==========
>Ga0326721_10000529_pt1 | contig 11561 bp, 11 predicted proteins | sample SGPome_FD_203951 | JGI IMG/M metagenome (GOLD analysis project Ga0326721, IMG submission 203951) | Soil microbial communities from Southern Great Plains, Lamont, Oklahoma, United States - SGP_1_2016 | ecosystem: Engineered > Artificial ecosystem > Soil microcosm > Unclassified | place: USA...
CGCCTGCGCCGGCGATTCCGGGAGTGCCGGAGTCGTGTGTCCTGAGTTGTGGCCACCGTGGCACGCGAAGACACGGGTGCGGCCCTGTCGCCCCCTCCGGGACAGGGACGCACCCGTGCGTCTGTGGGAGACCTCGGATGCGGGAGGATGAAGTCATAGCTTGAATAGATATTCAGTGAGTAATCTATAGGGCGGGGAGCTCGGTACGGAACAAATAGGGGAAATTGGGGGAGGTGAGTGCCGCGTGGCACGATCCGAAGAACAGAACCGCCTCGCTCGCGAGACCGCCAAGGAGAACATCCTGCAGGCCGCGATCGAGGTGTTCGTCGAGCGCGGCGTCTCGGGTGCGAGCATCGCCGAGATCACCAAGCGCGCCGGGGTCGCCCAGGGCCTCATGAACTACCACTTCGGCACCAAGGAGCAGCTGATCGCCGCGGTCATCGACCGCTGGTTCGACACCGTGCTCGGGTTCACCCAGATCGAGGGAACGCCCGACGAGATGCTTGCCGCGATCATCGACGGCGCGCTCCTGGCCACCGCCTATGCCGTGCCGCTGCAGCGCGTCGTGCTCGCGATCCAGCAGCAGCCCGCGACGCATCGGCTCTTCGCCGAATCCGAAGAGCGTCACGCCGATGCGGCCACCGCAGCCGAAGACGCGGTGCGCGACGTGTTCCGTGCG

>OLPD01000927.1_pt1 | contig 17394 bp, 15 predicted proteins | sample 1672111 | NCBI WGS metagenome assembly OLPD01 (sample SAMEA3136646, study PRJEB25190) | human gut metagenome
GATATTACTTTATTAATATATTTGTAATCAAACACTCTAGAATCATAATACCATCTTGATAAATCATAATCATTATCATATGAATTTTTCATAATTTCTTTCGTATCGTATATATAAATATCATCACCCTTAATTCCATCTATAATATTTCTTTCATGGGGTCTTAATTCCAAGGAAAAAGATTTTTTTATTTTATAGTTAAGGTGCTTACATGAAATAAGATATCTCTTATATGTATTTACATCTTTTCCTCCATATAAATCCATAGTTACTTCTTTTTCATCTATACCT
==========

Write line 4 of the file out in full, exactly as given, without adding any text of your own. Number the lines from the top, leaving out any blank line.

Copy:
GATATTACTTTATTAATATATTTGTAATCAAACACTCTAGAATCATAATACCATCTTGATAAATCATAATCATTATCATATGAATTTTTCATAATTTCTTTCGTATCGTATATATAAATATCATCACCCTTAATTCCATCTATAATATTTCTTTCATGGGGTCTTAATTCCAAGGAAAAAGATTTTTTTATTTTATAGTTAAGGTGCTTACATGAAATAAGATATCTCTTATATGTATTTACATCTTTTCCTCCATATAAATCCATAGTTACTTCTTTTTCATCTATACCT